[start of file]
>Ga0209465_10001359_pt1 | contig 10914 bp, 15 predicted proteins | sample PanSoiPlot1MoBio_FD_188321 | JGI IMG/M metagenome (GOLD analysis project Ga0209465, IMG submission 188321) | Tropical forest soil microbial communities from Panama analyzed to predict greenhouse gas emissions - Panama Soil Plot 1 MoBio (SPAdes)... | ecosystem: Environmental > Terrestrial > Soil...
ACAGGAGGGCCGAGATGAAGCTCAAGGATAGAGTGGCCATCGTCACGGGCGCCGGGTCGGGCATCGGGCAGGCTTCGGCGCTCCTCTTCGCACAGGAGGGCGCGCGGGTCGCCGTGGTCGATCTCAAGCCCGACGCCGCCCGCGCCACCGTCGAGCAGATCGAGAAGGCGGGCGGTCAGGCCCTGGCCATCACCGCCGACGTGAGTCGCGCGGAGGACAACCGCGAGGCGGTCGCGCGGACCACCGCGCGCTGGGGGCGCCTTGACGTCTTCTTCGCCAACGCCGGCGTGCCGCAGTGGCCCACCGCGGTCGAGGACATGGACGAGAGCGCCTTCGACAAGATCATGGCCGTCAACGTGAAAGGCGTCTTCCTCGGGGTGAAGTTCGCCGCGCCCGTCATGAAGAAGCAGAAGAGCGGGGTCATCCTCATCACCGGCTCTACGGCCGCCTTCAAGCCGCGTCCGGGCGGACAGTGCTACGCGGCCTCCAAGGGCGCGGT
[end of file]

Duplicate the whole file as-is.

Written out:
>Ga0209465_10001359_pt1 | contig 10914 bp, 15 predicted proteins | sample PanSoiPlot1MoBio_FD_188321 | JGI IMG/M metagenome (GOLD analysis project Ga0209465, IMG submission 188321) | Tropical forest soil microbial communities from Panama analyzed to predict greenhouse gas emissions - Panama Soil Plot 1 MoBio (SPAdes)... | ecosystem: Environmental > Terrestrial > Soil...
ACAGGAGGGCCGAGATGAAGCTCAAGGATAGAGTGGCCATCGTCACGGGCGCCGGGTCGGGCATCGGGCAGGCTTCGGCGCTCCTCTTCGCACAGGAGGGCGCGCGGGTCGCCGTGGTCGATCTCAAGCCCGACGCCGCCCGCGCCACCGTCGAGCAGATCGAGAAGGCGGGCGGTCAGGCCCTGGCCATCACCGCCGACGTGAGTCGCGCGGAGGACAACCGCGAGGCGGTCGCGCGGACCACCGCGCGCTGGGGGCGCCTTGACGTCTTCTTCGCCAACGCCGGCGTGCCGCAGTGGCCCACCGCGGTCGAGGACATGGACGAGAGCGCCTTCGACAAGATCATGGCCGTCAACGTGAAAGGCGTCTTCCTCGGGGTGAAGTTCGCCGCGCCCGTCATGAAGAAGCAGAAGAGCGGGGTCATCCTCATCACCGGCTCTACGGCCGCCTTCAAGCCGCGTCCGGGCGGACAGTGCTACGCGGCCTCCAAGGGCGCGGT